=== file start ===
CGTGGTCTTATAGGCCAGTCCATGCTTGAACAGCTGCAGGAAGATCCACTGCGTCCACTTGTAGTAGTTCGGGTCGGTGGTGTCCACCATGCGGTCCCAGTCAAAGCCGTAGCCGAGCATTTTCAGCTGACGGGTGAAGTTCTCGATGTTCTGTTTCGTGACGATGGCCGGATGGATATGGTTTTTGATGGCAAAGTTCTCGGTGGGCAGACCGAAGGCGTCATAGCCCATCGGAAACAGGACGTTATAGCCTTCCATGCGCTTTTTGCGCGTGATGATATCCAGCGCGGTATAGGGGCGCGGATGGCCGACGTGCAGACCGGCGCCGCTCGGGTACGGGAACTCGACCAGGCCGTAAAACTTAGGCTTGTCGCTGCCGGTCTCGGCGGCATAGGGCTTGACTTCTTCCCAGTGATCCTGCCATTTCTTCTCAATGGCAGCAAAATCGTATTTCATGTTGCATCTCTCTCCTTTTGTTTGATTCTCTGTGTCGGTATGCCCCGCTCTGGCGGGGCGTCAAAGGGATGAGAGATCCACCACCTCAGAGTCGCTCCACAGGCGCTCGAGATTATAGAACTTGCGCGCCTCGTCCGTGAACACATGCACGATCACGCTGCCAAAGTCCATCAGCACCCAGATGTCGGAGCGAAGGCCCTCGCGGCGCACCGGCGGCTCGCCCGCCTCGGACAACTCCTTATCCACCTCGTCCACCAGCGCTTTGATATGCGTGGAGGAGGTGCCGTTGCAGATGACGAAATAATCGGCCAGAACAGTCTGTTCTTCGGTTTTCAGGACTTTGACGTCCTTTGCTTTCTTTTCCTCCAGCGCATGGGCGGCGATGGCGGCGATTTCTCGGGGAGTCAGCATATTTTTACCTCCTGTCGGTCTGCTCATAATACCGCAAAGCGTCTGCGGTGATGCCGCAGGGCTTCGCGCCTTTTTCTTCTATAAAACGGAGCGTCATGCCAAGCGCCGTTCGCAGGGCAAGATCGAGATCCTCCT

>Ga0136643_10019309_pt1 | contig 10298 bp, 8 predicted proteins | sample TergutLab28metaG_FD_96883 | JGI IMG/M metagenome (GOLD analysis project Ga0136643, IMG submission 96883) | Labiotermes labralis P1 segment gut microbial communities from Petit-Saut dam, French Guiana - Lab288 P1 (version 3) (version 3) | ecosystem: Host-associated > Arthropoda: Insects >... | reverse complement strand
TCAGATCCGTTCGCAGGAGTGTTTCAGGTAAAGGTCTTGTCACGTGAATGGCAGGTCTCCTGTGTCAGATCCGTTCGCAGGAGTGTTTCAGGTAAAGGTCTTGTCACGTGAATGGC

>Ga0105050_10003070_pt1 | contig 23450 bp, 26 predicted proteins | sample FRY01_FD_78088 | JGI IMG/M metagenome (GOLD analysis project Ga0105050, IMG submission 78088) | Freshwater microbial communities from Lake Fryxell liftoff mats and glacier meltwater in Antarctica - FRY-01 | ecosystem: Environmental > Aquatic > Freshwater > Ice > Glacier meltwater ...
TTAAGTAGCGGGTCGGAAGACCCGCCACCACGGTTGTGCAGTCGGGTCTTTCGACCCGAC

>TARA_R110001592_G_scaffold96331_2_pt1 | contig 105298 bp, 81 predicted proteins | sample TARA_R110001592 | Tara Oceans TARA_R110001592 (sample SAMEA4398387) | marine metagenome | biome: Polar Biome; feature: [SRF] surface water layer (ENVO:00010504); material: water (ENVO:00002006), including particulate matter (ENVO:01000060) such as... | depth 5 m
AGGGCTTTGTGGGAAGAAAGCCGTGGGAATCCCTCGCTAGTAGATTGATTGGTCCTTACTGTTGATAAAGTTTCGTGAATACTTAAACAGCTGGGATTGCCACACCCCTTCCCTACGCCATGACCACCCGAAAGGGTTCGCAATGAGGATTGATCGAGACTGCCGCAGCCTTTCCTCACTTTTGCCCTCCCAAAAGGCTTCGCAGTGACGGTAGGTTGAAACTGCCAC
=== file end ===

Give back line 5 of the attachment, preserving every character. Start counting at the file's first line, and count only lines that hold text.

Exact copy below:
TTAAGTAGCGGGTCGGAAGACCCGCCACCACGGTTGTGCAGTCGGGTCTTTCGACCCGAC